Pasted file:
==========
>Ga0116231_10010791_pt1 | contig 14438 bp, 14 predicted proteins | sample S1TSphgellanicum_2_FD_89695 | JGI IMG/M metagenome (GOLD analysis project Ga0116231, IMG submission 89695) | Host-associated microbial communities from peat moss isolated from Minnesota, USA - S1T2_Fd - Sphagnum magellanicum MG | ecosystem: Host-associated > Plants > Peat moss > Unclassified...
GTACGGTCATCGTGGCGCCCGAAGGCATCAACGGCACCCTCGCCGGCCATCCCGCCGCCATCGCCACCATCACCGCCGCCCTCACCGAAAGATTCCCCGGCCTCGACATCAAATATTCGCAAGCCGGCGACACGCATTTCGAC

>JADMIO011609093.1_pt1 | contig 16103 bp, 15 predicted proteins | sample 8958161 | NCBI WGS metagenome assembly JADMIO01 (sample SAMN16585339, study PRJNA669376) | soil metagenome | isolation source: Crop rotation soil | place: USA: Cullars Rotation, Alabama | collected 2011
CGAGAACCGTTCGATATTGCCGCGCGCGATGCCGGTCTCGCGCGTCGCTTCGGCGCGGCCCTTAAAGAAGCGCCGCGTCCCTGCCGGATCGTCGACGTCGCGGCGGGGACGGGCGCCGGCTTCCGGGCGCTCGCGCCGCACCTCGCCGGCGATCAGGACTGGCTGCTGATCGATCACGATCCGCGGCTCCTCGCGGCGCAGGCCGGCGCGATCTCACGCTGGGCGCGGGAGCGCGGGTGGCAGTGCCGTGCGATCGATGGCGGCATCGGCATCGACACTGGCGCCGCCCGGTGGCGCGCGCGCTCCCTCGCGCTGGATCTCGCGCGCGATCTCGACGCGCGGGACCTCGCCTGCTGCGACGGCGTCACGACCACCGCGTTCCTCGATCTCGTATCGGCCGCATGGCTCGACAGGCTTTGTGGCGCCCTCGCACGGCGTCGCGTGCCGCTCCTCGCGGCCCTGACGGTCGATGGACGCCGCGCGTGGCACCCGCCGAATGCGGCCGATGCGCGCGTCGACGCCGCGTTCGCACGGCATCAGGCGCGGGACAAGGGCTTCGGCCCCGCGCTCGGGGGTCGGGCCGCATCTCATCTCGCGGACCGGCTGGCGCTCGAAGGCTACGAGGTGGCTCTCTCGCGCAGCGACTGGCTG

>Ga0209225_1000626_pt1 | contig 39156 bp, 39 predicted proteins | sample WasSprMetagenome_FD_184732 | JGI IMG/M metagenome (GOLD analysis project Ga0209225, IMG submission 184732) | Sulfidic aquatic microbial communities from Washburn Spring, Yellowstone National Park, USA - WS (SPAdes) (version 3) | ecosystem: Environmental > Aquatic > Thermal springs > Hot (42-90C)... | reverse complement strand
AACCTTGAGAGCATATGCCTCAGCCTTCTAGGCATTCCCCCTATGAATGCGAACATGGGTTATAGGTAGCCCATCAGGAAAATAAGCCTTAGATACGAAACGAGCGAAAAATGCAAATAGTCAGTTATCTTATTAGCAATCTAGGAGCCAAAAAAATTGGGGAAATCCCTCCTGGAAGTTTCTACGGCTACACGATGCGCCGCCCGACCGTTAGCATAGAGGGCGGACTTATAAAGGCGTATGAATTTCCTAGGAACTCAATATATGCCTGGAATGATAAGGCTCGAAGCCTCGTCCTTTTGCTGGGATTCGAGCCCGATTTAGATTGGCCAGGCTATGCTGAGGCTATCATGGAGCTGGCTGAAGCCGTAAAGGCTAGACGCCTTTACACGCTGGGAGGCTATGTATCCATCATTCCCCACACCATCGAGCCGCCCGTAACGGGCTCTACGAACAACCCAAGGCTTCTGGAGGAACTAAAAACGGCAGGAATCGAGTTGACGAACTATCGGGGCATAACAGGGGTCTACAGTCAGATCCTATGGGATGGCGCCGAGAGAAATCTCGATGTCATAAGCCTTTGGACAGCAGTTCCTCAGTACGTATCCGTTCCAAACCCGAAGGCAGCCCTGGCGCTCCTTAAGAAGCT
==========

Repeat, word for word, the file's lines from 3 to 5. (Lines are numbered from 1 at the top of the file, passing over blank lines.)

>JADMIO011609093.1_pt1 | contig 16103 bp, 15 predicted proteins | sample 8958161 | NCBI WGS metagenome assembly JADMIO01 (sample SAMN16585339, study PRJNA669376) | soil metagenome | isolation source: Crop rotation soil | place: USA: Cullars Rotation, Alabama | collected 2011
CGAGAACCGTTCGATATTGCCGCGCGCGATGCCGGTCTCGCGCGTCGCTTCGGCGCGGCCCTTAAAGAAGCGCCGCGTCCCTGCCGGATCGTCGACGTCGCGGCGGGGACGGGCGCCGGCTTCCGGGCGCTCGCGCCGCACCTCGCCGGCGATCAGGACTGGCTGCTGATCGATCACGATCCGCGGCTCCTCGCGGCGCAGGCCGGCGCGATCTCACGCTGGGCGCGGGAGCGCGGGTGGCAGTGCCGTGCGATCGATGGCGGCATCGGCATCGACACTGGCGCCGCCCGGTGGCGCGCGCGCTCCCTCGCGCTGGATCTCGCGCGCGATCTCGACGCGCGGGACCTCGCCTGCTGCGACGGCGTCACGACCACCGCGTTCCTCGATCTCGTATCGGCCGCATGGCTCGACAGGCTTTGTGGCGCCCTCGCACGGCGTCGCGTGCCGCTCCTCGCGGCCCTGACGGTCGATGGACGCCGCGCGTGGCACCCGCCGAATGCGGCCGATGCGCGCGTCGACGCCGCGTTCGCACGGCATCAGGCGCGGGACAAGGGCTTCGGCCCCGCGCTCGGGGGTCGGGCCGCATCTCATCTCGCGGACCGGCTGGCGCTCGAAGGCTACGAGGTGGCTCTCTCGCGCAGCGACTGGCTG

>Ga0209225_1000626_pt1 | contig 39156 bp, 39 predicted proteins | sample WasSprMetagenome_FD_184732 | JGI IMG/M metagenome (GOLD analysis project Ga0209225, IMG submission 184732) | Sulfidic aquatic microbial communities from Washburn Spring, Yellowstone National Park, USA - WS (SPAdes) (version 3) | ecosystem: Environmental > Aquatic > Thermal springs > Hot (42-90C)... | reverse complement strand